Appellees in both proceedings moved for a preliminary injunction to preclude the Treasury from disbursing the tobacco settlement monies which were due to be received that month as appropriated per Act 46. Relief was denied by the court, however, upon its finding that the harm asserted by Appellees was neither immediate nor irreparable. See Sears v. Corbett, Nos. 121 & 157 M.D. 2011, slip op. at 11 (Pa.Cmwlth. Apr. 20, 2011) (single-judge memorandum). The court reasoned that the harm had already occurred, given the termination of the adultBasic program several months earlier, and moreover, the requested relief would not restore Appellees' insurance or resurrect adultBasic. See Sears, Nos. 121 & 157 M.D. 2011, slip op. at 11–12. Finally, the court determined that greater harm would inure to the Commonwealth were relief to be afforded, since the General Assembly had redirected monies, per Act 46, in order to balance the budget as required by the Pennsylvania Constitution. See id. at 12 & n. 12 (citing Pa. Const . art. VIII, § 12 ). According to the court, judicial interference with this regime would adversely affect the operation of government, services, and programs. See id. at 13.
See generally Warehime v. Warehime, 580 Pa. 201, 209–10, 860 A.2d 41, 46–47 (2004) (discussing the requirements for preliminary injunctive relief, including the requirements that relief is necessary to prevent immediate and irreparable harm that cannot be compensated by damages).
The court also observed that the executive branch had advised subscribers of other available healthcare insurance alternatives. See id. at 10.
Subsequently, Appellants filed preliminary objections. In particular, they relied on the TSA's prescription that “[n]othing under this section [pertaining to adultBasic benefits] shall constitute an entitlement derived from the Commonwealth or a claim on any funds of the Commonwealth.” 35 P.S. § 5701.1303(c). Furthermore, several of the appellants invoked sovereign immunity to the extent that Appellees sought to compel the restoration of adultBasic in the absence of legislative appropriations or to hold them responsible for any effects of its termination.
On June 27, 2012, the Commonwealth Court issued a divided, en banc opinion in the Sears case, which sustained the preliminary objections pertaining to several of the Sears Appellees' claims, while deeming others meritorious and/or subject to further consideration. See Sears v. Corbett, 49 A.3d 463 (Pa.Cmwlth.2012). In terms of sovereign immunity, the majority distinguished between those suits seeking to compel affirmative action on the part of state officials or to recover money or property, and those asking to restrain state officials from performing affirmative acts. See id. at 471 (citing Phila. Life Ins. Co. v. Commonwealth, 410 Pa. 571, 576, 190 A.2d 111, 114 (1963) ). Only the latter, the majority explained, was excepted from the application of sovereign immunity. See id.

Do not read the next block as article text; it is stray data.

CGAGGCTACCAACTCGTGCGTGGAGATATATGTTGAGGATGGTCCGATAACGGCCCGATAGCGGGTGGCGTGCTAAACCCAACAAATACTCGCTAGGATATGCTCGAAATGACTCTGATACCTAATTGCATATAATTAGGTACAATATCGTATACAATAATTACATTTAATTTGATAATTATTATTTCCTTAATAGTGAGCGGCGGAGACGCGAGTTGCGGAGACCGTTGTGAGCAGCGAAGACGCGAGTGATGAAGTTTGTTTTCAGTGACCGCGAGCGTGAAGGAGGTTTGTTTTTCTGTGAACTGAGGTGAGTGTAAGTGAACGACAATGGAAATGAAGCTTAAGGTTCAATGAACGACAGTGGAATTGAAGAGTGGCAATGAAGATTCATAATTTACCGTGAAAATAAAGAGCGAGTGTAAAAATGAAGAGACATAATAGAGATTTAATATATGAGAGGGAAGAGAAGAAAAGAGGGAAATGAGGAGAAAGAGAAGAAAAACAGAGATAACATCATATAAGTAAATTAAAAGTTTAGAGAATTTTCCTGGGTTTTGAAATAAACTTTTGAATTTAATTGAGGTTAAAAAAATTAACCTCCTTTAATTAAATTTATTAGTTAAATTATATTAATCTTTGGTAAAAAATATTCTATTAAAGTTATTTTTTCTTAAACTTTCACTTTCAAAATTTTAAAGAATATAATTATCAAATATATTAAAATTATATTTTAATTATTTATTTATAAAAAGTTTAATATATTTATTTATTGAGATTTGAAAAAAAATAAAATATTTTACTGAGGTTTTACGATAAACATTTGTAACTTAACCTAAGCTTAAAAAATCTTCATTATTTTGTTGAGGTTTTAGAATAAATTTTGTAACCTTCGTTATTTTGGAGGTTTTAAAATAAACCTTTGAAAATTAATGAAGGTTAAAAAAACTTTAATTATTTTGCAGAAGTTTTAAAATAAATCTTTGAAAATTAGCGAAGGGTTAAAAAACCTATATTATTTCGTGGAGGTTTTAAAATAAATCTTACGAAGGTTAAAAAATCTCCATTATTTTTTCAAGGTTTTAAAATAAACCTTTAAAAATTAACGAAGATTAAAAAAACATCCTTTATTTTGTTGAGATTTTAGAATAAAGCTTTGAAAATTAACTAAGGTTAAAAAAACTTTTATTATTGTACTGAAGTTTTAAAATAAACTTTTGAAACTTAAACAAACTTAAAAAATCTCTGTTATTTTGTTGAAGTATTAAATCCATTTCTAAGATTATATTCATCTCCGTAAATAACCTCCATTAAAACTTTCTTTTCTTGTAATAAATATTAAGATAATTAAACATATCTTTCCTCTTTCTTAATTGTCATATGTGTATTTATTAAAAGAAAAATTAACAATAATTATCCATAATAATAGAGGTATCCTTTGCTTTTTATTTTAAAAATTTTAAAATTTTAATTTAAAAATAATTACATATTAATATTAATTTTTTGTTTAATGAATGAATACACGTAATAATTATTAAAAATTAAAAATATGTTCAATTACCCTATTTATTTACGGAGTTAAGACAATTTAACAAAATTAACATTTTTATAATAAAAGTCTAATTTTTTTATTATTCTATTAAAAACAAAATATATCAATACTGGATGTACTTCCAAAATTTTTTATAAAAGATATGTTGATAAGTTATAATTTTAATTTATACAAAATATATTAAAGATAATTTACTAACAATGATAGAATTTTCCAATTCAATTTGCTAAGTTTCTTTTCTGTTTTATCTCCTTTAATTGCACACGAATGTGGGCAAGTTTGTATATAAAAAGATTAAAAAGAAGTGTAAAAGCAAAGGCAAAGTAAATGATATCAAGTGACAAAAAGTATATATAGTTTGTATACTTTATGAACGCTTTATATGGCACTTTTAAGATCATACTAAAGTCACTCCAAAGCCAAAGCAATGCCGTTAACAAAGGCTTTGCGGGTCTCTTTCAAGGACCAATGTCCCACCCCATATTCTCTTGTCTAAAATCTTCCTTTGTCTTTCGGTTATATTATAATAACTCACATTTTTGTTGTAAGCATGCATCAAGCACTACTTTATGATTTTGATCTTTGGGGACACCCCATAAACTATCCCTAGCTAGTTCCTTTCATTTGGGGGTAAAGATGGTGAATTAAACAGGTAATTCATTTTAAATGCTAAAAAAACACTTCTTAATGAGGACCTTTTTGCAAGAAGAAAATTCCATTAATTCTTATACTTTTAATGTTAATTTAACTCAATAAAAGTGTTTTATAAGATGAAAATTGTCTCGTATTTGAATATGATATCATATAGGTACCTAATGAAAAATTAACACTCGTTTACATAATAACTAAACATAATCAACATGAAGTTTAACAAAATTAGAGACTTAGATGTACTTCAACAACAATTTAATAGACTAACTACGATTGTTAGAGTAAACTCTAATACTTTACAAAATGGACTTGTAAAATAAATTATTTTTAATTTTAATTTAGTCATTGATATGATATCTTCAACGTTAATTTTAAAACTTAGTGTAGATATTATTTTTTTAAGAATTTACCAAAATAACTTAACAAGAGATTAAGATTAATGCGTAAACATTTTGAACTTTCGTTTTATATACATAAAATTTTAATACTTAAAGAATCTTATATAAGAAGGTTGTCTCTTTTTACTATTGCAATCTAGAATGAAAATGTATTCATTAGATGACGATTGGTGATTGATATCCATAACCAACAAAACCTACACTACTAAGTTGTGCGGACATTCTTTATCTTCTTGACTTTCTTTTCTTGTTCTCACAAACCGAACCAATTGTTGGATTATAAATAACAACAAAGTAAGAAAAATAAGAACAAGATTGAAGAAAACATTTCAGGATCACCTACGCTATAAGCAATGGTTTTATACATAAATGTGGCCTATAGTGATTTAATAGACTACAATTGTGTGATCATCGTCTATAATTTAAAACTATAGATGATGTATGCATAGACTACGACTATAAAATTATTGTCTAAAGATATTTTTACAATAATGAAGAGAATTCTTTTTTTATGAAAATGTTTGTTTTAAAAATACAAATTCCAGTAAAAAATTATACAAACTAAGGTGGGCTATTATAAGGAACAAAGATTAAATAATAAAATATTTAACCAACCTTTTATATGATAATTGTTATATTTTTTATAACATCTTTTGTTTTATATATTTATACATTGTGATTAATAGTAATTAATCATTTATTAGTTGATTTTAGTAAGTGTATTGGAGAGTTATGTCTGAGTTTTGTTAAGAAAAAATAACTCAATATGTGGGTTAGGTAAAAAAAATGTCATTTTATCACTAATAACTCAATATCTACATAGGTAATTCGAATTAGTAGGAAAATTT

The Commonwealth Court majority next applied this distinction to the Sears Appellees'
request for an order mandating that all future tobacco settlement monies be deposited in accordance with the TSA, the Fund be reimbursed these monies, and the adultBasic program be reinstated retroactively. Given that the Legislature already had provided for redirection of the relevant funds, the majority reasoned, the Legislative Appellants would be required to take affirmative action to effectuate a remedy. See id. at 472–73. Accordingly, the majority concluded that the doctrine of sovereign immunity barred relief as against the legislative respondents and sustained the preliminary objections in this regard. See id. at 473.
The Commonwealth Court majority also found that the Speech and Debate Clause found in Article II, Section 15 of the Pennsylvania Constitution foreclosed any type of judicial order directing the General Assembly to enact new legislation. See Sears, 49 A.3d at 481–82.
The majority, however, regarded the relief requested relative to the Executive Appellants as in the nature of a restraint from carrying out the dictates of the Acts 46 and 26 amendments. See id. (“Should this Court ultimately conclude that the aforementioned Acts were unconstitutional, we could certainly direct Respondents Corbett and Zogby to refrain from enforcing this legislation.”). Given the permissibility of a prohibitory injunction impacting the sovereign, the majority overruled the Executive Appellants' preliminary objections in such regards.
In response to the argument that the Sears Appellees lacked any entitlement to adultBasic benefits, the majority credited their position that the non-entitlement language in Section 1303 of the TSA had a limited and directed purpose, in that it “was meant [only] to address the expiration of the annual [tobacco settlement fund] payments in 2025 or a substantial decrease in [such payments].” Id. at 474. Viewed as such, the majority reasoned, the TSA did not preclude the Sears Appellees from challenging the diversion of tobacco settlement monies from adultBasic. See id. Conceptually, the majority also perceived a material difference between claiming entitlement to monies and challenging redirection of such funds away from a particular program. See id. (“[The Sears Appellees] are not alleging an entitlement, nor are they asserting a claim to Commonwealth Funds. Rather, [they] are challenging the redirection of [tobacco settlement] monies away from the Fund.”).
The majority proceeded to determine that Acts 46 and 26 were inconsistent with the Pennsylvania Constitution's single-subject provision. See Pa. Const. art. III, § 3. Initially, the majority mentioned the salient purpose of Article III, Section 3 —which is to prevent what were considered by early framers to be pernicious practices of the past—as encapsulated within the following passage from this Court's decision in City of Philadelphia v. Commonwealth, 575 Pa. 542, 838 A.2d 566 (2003) :